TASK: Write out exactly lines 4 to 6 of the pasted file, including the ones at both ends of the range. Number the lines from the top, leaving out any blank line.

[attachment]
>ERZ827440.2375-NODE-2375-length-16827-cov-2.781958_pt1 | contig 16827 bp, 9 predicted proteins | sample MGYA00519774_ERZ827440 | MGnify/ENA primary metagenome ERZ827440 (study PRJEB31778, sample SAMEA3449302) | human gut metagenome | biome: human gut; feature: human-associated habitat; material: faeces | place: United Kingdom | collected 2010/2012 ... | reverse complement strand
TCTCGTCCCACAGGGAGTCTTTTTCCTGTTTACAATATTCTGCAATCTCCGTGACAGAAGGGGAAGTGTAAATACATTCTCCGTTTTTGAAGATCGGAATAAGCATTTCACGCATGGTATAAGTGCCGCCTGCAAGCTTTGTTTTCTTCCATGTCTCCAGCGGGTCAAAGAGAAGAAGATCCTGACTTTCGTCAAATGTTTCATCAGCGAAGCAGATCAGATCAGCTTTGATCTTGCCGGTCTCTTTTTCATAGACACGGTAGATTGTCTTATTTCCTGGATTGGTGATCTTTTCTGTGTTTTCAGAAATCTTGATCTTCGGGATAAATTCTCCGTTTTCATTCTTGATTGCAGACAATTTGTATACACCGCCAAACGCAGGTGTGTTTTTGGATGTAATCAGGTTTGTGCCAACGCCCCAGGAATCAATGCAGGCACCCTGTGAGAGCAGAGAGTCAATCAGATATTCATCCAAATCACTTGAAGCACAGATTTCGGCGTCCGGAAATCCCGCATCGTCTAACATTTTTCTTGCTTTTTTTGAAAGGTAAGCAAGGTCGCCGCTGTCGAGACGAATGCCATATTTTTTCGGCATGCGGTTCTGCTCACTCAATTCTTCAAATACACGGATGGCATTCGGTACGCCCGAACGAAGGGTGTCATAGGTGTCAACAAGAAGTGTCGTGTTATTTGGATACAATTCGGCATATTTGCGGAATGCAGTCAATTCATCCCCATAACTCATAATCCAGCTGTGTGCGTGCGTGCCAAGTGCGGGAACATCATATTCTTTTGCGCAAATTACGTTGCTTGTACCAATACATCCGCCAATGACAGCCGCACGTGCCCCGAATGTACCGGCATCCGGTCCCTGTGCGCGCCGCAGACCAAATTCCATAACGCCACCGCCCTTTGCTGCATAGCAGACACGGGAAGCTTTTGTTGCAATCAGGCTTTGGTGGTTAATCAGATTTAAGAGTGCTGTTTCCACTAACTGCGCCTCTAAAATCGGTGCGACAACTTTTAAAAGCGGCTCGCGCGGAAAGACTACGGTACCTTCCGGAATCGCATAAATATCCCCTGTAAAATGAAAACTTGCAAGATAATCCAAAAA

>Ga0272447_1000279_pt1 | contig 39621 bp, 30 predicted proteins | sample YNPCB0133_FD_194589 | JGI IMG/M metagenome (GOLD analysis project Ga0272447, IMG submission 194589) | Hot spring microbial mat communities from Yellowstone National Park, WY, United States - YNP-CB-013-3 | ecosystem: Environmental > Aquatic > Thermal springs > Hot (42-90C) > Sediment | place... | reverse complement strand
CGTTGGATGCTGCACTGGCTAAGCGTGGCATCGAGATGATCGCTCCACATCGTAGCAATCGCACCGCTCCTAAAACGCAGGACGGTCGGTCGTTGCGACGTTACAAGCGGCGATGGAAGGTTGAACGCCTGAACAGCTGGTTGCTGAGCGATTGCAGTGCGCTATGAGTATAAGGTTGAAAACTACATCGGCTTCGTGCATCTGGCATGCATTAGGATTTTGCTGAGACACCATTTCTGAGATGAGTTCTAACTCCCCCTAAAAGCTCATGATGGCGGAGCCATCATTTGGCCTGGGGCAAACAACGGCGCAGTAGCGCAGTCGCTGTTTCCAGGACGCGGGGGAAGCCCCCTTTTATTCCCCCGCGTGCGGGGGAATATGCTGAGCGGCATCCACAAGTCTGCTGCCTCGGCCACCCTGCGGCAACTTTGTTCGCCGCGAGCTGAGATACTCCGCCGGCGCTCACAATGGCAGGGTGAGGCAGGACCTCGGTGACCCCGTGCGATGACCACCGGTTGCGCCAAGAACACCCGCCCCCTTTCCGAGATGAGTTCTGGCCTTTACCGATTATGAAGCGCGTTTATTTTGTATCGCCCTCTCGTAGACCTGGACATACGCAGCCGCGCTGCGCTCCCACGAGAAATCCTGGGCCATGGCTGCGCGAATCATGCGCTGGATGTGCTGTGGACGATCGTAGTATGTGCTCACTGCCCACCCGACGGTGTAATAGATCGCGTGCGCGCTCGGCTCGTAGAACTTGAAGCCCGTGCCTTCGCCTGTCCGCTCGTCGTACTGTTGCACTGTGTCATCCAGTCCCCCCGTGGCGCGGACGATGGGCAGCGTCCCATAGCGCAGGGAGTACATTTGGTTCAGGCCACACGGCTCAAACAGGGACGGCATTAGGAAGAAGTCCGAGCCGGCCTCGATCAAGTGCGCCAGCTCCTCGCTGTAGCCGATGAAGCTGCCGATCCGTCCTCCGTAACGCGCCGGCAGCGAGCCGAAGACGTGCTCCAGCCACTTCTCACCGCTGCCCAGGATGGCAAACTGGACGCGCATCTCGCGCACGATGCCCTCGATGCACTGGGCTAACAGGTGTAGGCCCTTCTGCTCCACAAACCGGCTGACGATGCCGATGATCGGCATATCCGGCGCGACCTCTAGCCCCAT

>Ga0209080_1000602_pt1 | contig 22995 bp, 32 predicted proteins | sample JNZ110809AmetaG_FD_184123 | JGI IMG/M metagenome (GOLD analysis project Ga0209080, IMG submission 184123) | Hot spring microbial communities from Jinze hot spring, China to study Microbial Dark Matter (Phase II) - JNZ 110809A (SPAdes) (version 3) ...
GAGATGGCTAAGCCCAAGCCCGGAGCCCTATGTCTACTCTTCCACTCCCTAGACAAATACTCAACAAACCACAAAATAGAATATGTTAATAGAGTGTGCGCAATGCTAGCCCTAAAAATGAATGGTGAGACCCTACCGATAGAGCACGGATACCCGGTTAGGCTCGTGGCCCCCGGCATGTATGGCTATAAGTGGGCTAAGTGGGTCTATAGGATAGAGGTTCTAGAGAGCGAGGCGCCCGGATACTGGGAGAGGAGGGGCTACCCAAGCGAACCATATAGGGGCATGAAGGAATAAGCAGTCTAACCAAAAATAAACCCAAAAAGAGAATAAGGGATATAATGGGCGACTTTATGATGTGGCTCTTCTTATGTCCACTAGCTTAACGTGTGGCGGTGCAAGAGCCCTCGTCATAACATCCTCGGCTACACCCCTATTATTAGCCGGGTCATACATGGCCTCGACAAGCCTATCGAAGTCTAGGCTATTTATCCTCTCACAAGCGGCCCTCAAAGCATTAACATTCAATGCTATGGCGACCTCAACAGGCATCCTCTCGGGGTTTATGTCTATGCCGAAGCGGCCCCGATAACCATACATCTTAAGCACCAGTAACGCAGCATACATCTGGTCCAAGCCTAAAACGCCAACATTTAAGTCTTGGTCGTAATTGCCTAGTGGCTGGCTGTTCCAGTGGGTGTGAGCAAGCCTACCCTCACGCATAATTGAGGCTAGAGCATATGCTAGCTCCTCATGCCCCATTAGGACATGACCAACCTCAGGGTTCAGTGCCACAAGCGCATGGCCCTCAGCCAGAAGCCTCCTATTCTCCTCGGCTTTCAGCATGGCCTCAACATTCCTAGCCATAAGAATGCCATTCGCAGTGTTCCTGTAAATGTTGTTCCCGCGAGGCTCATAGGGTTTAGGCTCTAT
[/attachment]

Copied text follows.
CGTTGGATGCTGCACTGGCTAAGCGTGGCATCGAGATGATCGCTCCACATCGTAGCAATCGCACCGCTCCTAAAACGCAGGACGGTCGGTCGTTGCGACGTTACAAGCGGCGATGGAAGGTTGAACGCCTGAACAGCTGGTTGCTGAGCGATTGCAGTGCGCTATGAGTATAAGGTTGAAAACTACATCGGCTTCGTGCATCTGGCATGCATTAGGATTTTGCTGAGACACCATTTCTGAGATGAGTTCTAACTCCCCCTAAAAGCTCATGATGGCGGAGCCATCATTTGGCCTGGGGCAAACAACGGCGCAGTAGCGCAGTCGCTGTTTCCAGGACGCGGGGGAAGCCCCCTTTTATTCCCCCGCGTGCGGGGGAATATGCTGAGCGGCATCCACAAGTCTGCTGCCTCGGCCACCCTGCGGCAACTTTGTTCGCCGCGAGCTGAGATACTCCGCCGGCGCTCACAATGGCAGGGTGAGGCAGGACCTCGGTGACCCCGTGCGATGACCACCGGTTGCGCCAAGAACACCCGCCCCCTTTCCGAGATGAGTTCTGGCCTTTACCGATTATGAAGCGCGTTTATTTTGTATCGCCCTCTCGTAGACCTGGACATACGCAGCCGCGCTGCGCTCCCACGAGAAATCCTGGGCCATGGCTGCGCGAATCATGCGCTGGATGTGCTGTGGACGATCGTAGTATGTGCTCACTGCCCACCCGACGGTGTAATAGATCGCGTGCGCGCTCGGCTCGTAGAACTTGAAGCCCGTGCCTTCGCCTGTCCGCTCGTCGTACTGTTGCACTGTGTCATCCAGTCCCCCCGTGGCGCGGACGATGGGCAGCGTCCCATAGCGCAGGGAGTACATTTGGTTCAGGCCACACGGCTCAAACAGGGACGGCATTAGGAAGAAGTCCGAGCCGGCCTCGATCAAGTGCGCCAGCTCCTCGCTGTAGCCGATGAAGCTGCCGATCCGTCCTCCGTAACGCGCCGGCAGCGAGCCGAAGACGTGCTCCAGCCACTTCTCACCGCTGCCCAGGATGGCAAACTGGACGCGCATCTCGCGCACGATGCCCTCGATGCACTGGGCTAACAGGTGTAGGCCCTTCTGCTCCACAAACCGGCTGACGATGCCGATGATCGGCATATCCGGCGCGACCTCTAGCCCCAT

>Ga0209080_1000602_pt1 | contig 22995 bp, 32 predicted proteins | sample JNZ110809AmetaG_FD_184123 | JGI IMG/M metagenome (GOLD analysis project Ga0209080, IMG submission 184123) | Hot spring microbial communities from Jinze hot spring, China to study Microbial Dark Matter (Phase II) - JNZ 110809A (SPAdes) (version 3) ...
GAGATGGCTAAGCCCAAGCCCGGAGCCCTATGTCTACTCTTCCACTCCCTAGACAAATACTCAACAAACCACAAAATAGAATATGTTAATAGAGTGTGCGCAATGCTAGCCCTAAAAATGAATGGTGAGACCCTACCGATAGAGCACGGATACCCGGTTAGGCTCGTGGCCCCCGGCATGTATGGCTATAAGTGGGCTAAGTGGGTCTATAGGATAGAGGTTCTAGAGAGCGAGGCGCCCGGATACTGGGAGAGGAGGGGCTACCCAAGCGAACCATATAGGGGCATGAAGGAATAAGCAGTCTAACCAAAAATAAACCCAAAAAGAGAATAAGGGATATAATGGGCGACTTTATGATGTGGCTCTTCTTATGTCCACTAGCTTAACGTGTGGCGGTGCAAGAGCCCTCGTCATAACATCCTCGGCTACACCCCTATTATTAGCCGGGTCATACATGGCCTCGACAAGCCTATCGAAGTCTAGGCTATTTATCCTCTCACAAGCGGCCCTCAAAGCATTAACATTCAATGCTATGGCGACCTCAACAGGCATCCTCTCGGGGTTTATGTCTATGCCGAAGCGGCCCCGATAACCATACATCTTAAGCACCAGTAACGCAGCATACATCTGGTCCAAGCCTAAAACGCCAACATTTAAGTCTTGGTCGTAATTGCCTAGTGGCTGGCTGTTCCAGTGGGTGTGAGCAAGCCTACCCTCACGCATAATTGAGGCTAGAGCATATGCTAGCTCCTCATGCCCCATTAGGACATGACCAACCTCAGGGTTCAGTGCCACAAGCGCATGGCCCTCAGCCAGAAGCCTCCTATTCTCCTCGGCTTTCAGCATGGCCTCAACATTCCTAGCCATAAGAATGCCATTCGCAGTGTTCCTGTAAATGTTGTTCCCGCGAGGCTCATAGGGTTTAGGCTCTAT